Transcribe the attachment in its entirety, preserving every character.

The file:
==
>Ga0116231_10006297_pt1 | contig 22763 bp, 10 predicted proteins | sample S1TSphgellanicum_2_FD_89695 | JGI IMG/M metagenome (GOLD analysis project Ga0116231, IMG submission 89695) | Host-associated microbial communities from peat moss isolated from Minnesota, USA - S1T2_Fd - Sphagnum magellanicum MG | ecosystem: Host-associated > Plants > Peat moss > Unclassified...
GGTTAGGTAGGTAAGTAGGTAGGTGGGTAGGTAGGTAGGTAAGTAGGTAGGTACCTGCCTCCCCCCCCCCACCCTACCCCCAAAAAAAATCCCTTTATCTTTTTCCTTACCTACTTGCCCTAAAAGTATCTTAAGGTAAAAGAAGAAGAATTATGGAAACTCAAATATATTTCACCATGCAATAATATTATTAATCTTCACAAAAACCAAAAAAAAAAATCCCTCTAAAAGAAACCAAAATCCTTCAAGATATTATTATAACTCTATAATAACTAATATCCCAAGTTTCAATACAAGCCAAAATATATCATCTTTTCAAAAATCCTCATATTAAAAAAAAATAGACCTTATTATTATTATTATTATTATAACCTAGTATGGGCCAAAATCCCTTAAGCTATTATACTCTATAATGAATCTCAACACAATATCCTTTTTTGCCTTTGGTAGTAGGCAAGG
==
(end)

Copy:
>Ga0116231_10006297_pt1 | contig 22763 bp, 10 predicted proteins | sample S1TSphgellanicum_2_FD_89695 | JGI IMG/M metagenome (GOLD analysis project Ga0116231, IMG submission 89695) | Host-associated microbial communities from peat moss isolated from Minnesota, USA - S1T2_Fd - Sphagnum magellanicum MG | ecosystem: Host-associated > Plants > Peat moss > Unclassified...
GGTTAGGTAGGTAAGTAGGTAGGTGGGTAGGTAGGTAGGTAAGTAGGTAGGTACCTGCCTCCCCCCCCCCACCCTACCCCCAAAAAAAATCCCTTTATCTTTTTCCTTACCTACTTGCCCTAAAAGTATCTTAAGGTAAAAGAAGAAGAATTATGGAAACTCAAATATATTTCACCATGCAATAATATTATTAATCTTCACAAAAACCAAAAAAAAAAATCCCTCTAAAAGAAACCAAAATCCTTCAAGATATTATTATAACTCTATAATAACTAATATCCCAAGTTTCAATACAAGCCAAAATATATCATCTTTTCAAAAATCCTCATATTAAAAAAAAATAGACCTTATTATTATTATTATTATTATAACCTAGTATGGGCCAAAATCCCTTAAGCTATTATACTCTATAATGAATCTCAACACAATATCCTTTTTTGCCTTTGGTAGTAGGCAAGG